Liz Our Oral health Educators Guide To Looking After Children’s Teeth
I am just returning from maternity leave and have been asked on a few different occasions at baby group and by the health visiting team what the approach is to cleaning baby’s teeth. There is a new initiative in Suffolk to give brushing advice at the 12 month review. The study is over 2 years to see if educating parents at this first appointment about cleaning teeth and diet is beneficial to the child. They give you a toothbrush and fluoride paste to use, along with cleaning and diet advice. I feel this is a great initiative and believe that parents and children need to be educated on the risks and problems associated with food and drink and the effect this has on teeth.
The main points of advice I would give to any parent would be
Reduce frequency of food and sugar intake, it’s not so much the amount of sugar as the frequency that causes the problem, due to acid attacks in the mouth.
Make sure you are helping your child brush their teeth until at least age 7, using a brush with a head the size of the thumb nail and appropriate fluoride toothpaste.
With babies early weaning from a bottle to a cup is advisable from around 6months. (This reduces the risk of bottle caries) Also as there is no lid it reduces the frequency of feeding.
The main drink your child consumes should be water. Juices limited to meal times, if at all.
WHO advises exclusive breast feeding for 6months. This should still be considered as a risk to tooth health. As the milk contains natural sugars which can cause the same acid attacks on teeth. So the more frequent the feeding the more likelihood of acid attacks. Which leads to a significant risk of dental decay.
Your child is not born with a sweet tooth; they only develop the taste for sugar if it is given to them.
Brush teeth 45minutes after eating, not before as the acid levels in the mouth are still high for 45mins, so you will be effectively brushing the acid into the tooth before this time.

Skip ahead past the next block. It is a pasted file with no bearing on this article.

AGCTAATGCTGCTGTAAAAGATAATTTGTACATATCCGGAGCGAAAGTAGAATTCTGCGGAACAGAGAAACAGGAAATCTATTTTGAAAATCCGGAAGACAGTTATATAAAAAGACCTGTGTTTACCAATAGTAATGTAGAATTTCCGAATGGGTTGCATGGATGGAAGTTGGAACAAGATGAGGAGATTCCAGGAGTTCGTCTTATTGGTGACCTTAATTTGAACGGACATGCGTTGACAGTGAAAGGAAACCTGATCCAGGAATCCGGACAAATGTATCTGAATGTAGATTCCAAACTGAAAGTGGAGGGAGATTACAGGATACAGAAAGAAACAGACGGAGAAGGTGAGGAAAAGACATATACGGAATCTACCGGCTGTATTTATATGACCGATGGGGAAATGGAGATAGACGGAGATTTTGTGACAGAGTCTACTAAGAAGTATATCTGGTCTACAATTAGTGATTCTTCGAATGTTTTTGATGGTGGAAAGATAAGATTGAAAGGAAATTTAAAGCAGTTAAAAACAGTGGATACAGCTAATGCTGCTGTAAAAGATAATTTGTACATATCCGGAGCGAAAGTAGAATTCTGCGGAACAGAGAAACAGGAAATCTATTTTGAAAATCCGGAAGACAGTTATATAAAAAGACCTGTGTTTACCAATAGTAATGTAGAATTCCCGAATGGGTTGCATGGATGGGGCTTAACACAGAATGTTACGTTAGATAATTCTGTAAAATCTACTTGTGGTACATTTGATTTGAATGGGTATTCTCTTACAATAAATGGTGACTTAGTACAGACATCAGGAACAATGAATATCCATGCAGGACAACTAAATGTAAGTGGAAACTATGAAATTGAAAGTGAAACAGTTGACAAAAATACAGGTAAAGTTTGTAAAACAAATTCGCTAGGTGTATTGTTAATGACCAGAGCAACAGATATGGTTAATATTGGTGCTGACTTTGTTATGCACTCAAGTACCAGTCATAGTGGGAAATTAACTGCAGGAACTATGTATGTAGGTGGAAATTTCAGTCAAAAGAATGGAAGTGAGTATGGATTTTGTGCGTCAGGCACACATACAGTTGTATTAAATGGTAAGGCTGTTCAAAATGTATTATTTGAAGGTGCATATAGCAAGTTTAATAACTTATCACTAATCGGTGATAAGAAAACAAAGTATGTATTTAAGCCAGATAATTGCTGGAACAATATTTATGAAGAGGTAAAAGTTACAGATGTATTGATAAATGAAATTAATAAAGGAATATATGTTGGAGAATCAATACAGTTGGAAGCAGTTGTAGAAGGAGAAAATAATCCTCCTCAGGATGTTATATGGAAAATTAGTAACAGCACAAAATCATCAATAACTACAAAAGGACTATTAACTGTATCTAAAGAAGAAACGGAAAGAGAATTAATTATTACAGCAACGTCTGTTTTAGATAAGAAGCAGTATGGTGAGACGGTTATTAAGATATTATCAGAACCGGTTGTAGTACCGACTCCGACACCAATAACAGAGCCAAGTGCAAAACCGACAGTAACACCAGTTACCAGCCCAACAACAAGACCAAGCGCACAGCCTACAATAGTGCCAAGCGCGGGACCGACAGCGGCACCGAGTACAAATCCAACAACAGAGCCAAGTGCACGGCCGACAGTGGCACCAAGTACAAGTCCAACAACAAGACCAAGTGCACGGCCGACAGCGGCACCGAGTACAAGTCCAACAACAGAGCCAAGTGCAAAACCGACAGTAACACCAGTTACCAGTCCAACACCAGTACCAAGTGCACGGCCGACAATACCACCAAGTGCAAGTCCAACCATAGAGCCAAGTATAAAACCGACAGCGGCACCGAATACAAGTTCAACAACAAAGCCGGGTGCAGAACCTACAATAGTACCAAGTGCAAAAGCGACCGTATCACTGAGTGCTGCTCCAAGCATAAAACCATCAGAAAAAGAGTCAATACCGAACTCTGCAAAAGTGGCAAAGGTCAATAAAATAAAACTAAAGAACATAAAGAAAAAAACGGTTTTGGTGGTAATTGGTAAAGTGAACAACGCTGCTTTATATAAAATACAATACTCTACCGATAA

I know some of these points seem unrealistic and myself with two children understand the difficulty. We are always in a rush in the mornings and it would be so much easier and quicker if my 4 yr old brushed his own teeth, would also avoid an argument and fight every day. I also struggle with getting him to drink water, I have recently invested in some Star Wars bottles and this seems to be working (for now). Treats are difficult too as every weekend there’s a birthday party or event on with sweets and drinks on offer. I’m not saying they can’t have a treat just try to limit damage as much as possible. If they are going to have something, try and incorporate it with meal times and make sure they don’t stretch it out to last over the whole day. I used to buy my son magazines as a treat instead of sweets, this soon got expensive! So we now have a sticker chart and weekly rewards. Usually a few pounds which go into a pot and we take a trip to toys r us when he has enough pennies and he will buy some star monsters or a small Lego set. Rewards don’t have to mean sugar and sweets.
I hope you have found this advice helpful. I know the struggles and try to be as realistic as possible. Sometimes he does have a chocolate bar to avoid a meltdown in the middle of a busy supermarket!! We’re not all perfect.